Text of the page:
Sunday, October 6, 2013

Boston (s)Tron(g) 2.0

Electric Run came to Gillette stadium, and I knew I had to do something special.  So I started drafting Boston (s)Tron(g) 2.0.  This project took about a month, and really came down to the wire (pun intended) the night before for the finishing touches.

As with most of my projects I start sketching what I intend the final outcome to be.  This design does evolve over time, and is really only meant to be a guideline (rather than an absolute plan) for how I'd like piece to appear.

1st and 2nd draft with chicken scratch notes

At some point in the design process I knew I wanted to incorporate three things:  
  • The blue and yellow ribbon on the front lower section just below the ribs
  • A blue and yellow Boston Strong EL Panel placed high up on the chest
  • A huge fricking unicorn on my back...
Obviously the unicorn was the most difficult design challenge so I started with it first.  This is usually how I work.  Whenever possible I start with the most difficult aspect of a piece.  If I can't nail it...absolutely nail it.  Then I know I can't continue on.  I wasn't going to settle for some misshapen "bluricorn".  I needed people to look at and  recognize it instantly with out a doubt.

The unicorn has been the symbol of the Boston Athletic Association since 1890, and this rare mythological beast has come to represent everything that is truly remarkable about the Boston Marathon.


Unfortunately the cardboard cut out I use in place of my own physique when
designing these things is far more impressive...

I estimated using about 40 feet of electroluminecent wire.  In reality I only needed a little over 38 or so.  I get a lot of my supplies from  They offer a lot of pre-built kits.  So even if you're not great at soldering electronics many of their product offerings are ready to light up and go.
That eight pack of AA's is a beast to conceal and carry
around but it's really the only thing that can provide enough
juice for this much light

I start by outlining my waistline, and key points of the design in chalk (blue and yellow in this case). Again these are only guidelines.  As I start putting wire to shirt the bends and curves may alter things.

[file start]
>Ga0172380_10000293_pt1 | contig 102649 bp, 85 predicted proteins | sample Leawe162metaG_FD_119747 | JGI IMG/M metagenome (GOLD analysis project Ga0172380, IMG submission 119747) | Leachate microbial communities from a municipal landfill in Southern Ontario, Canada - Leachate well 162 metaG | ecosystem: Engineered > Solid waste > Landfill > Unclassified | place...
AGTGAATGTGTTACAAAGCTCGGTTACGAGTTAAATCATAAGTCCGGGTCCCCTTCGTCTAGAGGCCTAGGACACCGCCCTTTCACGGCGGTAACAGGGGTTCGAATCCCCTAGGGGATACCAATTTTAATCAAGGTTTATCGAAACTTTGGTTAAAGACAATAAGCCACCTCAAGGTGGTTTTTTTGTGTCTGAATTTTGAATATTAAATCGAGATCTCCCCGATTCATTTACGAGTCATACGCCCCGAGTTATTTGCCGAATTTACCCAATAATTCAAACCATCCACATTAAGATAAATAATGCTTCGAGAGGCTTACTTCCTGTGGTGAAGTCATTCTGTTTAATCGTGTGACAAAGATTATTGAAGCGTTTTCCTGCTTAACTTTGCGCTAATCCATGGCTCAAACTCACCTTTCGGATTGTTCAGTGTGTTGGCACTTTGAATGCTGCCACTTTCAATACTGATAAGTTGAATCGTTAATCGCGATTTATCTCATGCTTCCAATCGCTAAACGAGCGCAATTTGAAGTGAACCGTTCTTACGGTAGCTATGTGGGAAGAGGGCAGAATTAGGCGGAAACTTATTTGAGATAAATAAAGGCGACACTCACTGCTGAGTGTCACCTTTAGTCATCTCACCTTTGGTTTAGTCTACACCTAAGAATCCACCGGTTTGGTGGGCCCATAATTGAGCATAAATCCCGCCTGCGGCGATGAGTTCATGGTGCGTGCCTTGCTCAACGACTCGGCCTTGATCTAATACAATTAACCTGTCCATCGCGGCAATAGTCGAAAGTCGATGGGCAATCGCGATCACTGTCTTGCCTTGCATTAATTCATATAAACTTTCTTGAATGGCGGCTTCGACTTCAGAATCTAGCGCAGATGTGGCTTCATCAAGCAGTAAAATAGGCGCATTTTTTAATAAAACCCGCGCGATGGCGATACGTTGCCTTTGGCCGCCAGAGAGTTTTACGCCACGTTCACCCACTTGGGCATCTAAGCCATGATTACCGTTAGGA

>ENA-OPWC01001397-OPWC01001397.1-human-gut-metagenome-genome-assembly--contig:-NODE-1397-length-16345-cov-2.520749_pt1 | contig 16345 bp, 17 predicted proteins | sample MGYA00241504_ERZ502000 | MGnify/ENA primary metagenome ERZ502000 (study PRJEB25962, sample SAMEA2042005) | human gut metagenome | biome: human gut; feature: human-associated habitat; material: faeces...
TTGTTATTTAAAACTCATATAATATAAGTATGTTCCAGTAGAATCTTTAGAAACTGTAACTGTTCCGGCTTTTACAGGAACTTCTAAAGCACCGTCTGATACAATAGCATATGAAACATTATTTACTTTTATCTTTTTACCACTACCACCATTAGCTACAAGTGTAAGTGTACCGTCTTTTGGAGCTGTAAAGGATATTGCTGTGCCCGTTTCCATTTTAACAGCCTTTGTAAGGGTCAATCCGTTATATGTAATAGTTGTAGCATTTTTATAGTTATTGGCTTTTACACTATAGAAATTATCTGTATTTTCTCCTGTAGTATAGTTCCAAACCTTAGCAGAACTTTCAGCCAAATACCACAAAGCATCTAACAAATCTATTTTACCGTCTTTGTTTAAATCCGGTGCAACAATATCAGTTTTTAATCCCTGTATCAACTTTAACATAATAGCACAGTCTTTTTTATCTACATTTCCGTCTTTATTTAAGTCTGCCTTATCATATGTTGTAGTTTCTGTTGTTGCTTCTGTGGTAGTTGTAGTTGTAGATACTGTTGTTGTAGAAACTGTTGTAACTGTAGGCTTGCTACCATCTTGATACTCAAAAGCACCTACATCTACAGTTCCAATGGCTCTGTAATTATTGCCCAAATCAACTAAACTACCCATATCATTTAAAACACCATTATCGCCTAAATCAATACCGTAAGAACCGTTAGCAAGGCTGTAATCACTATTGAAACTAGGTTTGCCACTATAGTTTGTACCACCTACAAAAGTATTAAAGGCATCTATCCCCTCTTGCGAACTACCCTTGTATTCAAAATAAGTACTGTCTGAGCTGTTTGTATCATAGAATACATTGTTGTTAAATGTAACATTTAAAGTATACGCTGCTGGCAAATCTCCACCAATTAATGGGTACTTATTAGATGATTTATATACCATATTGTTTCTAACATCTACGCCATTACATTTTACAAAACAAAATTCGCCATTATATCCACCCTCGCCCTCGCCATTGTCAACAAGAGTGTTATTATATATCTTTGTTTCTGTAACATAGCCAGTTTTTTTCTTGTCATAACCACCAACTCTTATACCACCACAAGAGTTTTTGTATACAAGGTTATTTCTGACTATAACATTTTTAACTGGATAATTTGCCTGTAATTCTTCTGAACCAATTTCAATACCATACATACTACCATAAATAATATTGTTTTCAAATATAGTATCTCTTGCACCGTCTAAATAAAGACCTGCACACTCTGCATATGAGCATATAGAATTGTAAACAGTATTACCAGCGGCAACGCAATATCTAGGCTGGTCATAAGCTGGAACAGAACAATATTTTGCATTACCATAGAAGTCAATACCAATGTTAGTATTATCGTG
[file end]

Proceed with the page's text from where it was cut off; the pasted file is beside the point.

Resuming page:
Oh sure it looks great in theory, but in reality at this point I 
have no idea if I can actually make this work.

Tips on how to work with EL wire:  
  • EL wire is very flexible but doesn't like sharp corners or 90 degree angles.  Sharply bending the wire could damage it, and break the flow of the current often creating dim or dead sections.  There are ways around mimicking acute angles by looping the wire gently (we'll cover this later).  Think of EL wire as a wearable neon sign.  A continuous filament of light that somehow must to curve and shape to your body.
  • Common electric tape can create safe breaks in the wire.  This will be useful when we need to "black out" sections so we can run them underneath the shirt rather than on top of it.  This way the light won't shine through.
  • Clear fishing line works great for attaching wire to clothing and providing the translucency to appear as if nothing is holding the wire to the cloth.  I'm using 12lb test fishing line for this project (which is overkill but it's all that I could find on short notice).  It might as well be piano wire in this case as I've completed other projects using 3 - 5lb test fishing line just fine.  I also hear clear thread you can get at craft stores works well too, but because I'm running/moving around a lot in these outfits I like the security of the fishing line.
  • Keep the wire off most of the time, but turn it on every now and then to sanity check your work.  Also make sure you haven't broken anything.
Hiding wire: